Whether you’ve got a dockable Nintendo Switch, the portable Switch Lite, or the improved OLED Switch, you’re probably going to need a memory card. The limited internal memory will disappear quickly, even if you primarily play physical releases.
The real question is whether a pricey memory card is worth it for added performance gains, or whether you’re better off focusing on capacity instead.
The Switch Supports UHS-I Memory Cards
All models of Nintendo Switch support UHS-I (Ultra High Speed Phase I) microSD cards. The UHS-I standard has a theoretical maximum read speed of 104MB/sec, though proprietary technologies from SanDisk and Lexar have seen improvements in the 160-170MB/sec range.
Nintendo specifies minimum read speeds for UHS-I microSD cards of between 60 and 95MB/sec. This suggests that even cards with a higher read speed are bound to these limitations. As long as your chosen card can hit Nintendo’s quoted 60 to 95MB/sec, a “faster” alternative should not provide any benefits in terms of loading time or game performance.
Cards on the lower end of this scale may suffer from slightly longer loading times or performance problems, but provided they fall within this range, they meet Nintendo’s specification.
Nintendo specifically states that “the higher the transfer speed, the better gameplay experience on Nintendo Switch” but this is only true to the point where the microSD card’s read speed matches the console’s maximum read speed.
What Memory Cards Does the Switch Support?
Nintendo states that the Switch is compatible with microSD cards (up to 2GB), MicroSDHC cards (between 4GB and 32GB), and microSDXC cards (64GB and greater).
There is no benefit to purchasing a UHS-II or UHS-III microSD card since these have additional rows of contacts that enable higher read and write speeds. The Switch lacks the corresponding contacts to achieve these speeds.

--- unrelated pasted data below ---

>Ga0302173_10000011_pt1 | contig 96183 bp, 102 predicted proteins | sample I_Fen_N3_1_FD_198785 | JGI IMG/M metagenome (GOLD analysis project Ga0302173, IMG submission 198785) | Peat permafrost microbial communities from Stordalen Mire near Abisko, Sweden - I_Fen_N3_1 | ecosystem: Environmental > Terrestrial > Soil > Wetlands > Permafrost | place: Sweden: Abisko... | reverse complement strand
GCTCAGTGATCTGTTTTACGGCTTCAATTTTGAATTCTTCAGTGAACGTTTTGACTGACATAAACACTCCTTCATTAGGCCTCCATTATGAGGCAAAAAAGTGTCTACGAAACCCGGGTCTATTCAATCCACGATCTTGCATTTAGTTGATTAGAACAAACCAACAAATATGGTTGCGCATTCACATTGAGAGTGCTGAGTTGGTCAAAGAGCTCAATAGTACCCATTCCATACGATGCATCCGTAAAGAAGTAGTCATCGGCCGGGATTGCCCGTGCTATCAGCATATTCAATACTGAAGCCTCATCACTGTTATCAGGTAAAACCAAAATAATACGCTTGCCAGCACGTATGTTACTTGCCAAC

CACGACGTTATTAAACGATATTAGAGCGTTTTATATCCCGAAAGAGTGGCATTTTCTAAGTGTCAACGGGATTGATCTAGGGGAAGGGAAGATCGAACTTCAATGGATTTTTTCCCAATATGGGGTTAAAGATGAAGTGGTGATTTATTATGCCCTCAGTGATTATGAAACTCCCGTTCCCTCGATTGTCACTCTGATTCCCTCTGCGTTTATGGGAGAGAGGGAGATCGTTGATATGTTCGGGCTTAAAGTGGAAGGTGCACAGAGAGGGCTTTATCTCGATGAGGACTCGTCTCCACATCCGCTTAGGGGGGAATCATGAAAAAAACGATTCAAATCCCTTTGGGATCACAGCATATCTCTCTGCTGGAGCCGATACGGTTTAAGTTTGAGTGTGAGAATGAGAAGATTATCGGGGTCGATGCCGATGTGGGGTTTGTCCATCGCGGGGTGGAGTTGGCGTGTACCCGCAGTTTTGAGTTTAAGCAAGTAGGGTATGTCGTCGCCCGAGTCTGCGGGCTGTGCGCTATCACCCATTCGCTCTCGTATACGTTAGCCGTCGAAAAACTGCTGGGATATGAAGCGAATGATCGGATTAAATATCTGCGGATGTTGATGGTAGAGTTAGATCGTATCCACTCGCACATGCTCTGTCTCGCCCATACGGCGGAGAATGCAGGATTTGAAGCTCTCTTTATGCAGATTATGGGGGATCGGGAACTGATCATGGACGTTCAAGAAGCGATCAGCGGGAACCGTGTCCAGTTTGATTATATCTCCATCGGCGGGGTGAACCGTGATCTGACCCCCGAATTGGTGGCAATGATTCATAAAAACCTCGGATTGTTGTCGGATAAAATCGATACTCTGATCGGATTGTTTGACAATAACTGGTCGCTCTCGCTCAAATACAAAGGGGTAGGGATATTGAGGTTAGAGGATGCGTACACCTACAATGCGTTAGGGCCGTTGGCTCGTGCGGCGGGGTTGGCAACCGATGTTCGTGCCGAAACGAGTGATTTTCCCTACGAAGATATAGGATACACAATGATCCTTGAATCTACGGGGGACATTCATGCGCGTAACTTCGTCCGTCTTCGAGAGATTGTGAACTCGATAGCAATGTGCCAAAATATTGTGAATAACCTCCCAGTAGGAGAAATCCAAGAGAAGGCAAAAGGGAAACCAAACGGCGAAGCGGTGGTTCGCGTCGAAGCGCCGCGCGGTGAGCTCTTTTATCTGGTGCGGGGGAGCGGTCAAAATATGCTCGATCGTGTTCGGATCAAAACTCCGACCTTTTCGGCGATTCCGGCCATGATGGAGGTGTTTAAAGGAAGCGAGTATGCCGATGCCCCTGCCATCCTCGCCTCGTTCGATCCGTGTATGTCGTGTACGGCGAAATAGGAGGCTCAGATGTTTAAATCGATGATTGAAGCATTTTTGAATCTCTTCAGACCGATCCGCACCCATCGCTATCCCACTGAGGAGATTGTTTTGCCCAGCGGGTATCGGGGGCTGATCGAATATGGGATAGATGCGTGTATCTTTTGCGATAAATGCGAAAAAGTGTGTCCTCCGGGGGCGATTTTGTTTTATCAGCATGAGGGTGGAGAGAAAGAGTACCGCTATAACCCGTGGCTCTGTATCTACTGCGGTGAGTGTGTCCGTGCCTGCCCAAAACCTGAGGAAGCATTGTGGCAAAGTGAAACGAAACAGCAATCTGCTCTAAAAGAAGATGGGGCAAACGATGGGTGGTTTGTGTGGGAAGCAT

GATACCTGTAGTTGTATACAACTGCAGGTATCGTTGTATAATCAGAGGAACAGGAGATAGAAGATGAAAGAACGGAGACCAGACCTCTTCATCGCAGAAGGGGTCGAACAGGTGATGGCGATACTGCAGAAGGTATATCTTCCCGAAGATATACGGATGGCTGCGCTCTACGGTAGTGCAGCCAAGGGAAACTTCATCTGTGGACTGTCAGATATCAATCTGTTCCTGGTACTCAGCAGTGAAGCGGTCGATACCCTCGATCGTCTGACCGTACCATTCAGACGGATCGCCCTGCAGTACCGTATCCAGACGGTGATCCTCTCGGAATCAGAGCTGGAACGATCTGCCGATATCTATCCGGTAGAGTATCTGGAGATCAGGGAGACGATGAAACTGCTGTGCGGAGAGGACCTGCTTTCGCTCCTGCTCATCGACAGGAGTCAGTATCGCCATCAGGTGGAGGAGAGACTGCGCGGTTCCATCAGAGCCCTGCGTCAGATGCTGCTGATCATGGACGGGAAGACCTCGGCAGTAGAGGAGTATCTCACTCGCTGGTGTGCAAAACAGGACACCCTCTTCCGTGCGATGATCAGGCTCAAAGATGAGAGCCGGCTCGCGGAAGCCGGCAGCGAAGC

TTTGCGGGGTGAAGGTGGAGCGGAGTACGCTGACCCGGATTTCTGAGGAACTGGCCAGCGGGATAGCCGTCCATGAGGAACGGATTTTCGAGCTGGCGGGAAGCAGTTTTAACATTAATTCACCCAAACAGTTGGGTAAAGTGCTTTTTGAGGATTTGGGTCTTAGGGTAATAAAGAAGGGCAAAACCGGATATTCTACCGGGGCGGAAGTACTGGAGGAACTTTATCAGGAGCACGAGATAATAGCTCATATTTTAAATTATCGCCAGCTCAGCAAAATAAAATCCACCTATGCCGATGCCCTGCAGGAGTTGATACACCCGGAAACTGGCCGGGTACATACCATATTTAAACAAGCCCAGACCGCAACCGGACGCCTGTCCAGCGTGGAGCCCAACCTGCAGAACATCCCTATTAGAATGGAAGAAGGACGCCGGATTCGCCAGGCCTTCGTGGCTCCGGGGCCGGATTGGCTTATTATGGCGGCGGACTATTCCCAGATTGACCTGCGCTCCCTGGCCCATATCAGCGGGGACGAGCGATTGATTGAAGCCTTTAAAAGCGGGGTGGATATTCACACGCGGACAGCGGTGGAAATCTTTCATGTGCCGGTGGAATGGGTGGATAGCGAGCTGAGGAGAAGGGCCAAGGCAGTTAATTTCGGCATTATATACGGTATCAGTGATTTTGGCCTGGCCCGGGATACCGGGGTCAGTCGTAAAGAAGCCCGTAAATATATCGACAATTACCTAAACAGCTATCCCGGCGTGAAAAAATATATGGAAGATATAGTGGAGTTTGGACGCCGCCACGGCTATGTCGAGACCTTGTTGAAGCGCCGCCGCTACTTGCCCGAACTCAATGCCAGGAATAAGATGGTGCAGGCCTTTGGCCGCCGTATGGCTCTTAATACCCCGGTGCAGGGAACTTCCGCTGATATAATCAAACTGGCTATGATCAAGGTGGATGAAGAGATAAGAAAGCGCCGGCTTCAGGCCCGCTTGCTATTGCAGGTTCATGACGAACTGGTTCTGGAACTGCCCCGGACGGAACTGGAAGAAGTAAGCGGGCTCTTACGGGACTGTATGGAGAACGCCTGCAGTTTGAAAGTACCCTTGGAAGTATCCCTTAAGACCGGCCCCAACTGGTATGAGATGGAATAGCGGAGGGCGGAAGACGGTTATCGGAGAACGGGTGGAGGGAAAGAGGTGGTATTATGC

SanDisk 512GB UHS-I microSDXC
Fortunately, the price of high capacity UHS-I cards has come down dramatically in the last few years and you can now buy 256GB or 512GB cards from around $35 on the small end to $75 on the larger end. Memory prices are prone to fluctuation, so these prices might jump around a bit depending on when you buy.
Buy a Brand You Trust
By far one of the most factors when it comes to buying a memory card is buying a quality product from a brand you trust. The old “if it seems too good to be true” adage is worth keeping in mind. Cheap cards that promise the world are often not worth the money you’ll save when they under-deliver in terms of performance.
Look for brands like SanDisk, Kingston, Lexar, Samsung, and PNY. Avoid any obvious knock-offs which attempt to imitate branding seen on the more recognizable brands. You’ll get what you pay for, and it will last.
PNY 256GB PRO microSDXC
The same is true in terms of where you buy your memory cards. Fakes are abundant on many online marketplaces, so opt for a retailer that you trust. You can test the speed of your card using free tools like CrystalDiskMark (Windows) or Blackmagic Disk Speed Test (Mac) to ensure you’re getting the performance you’ve paid for.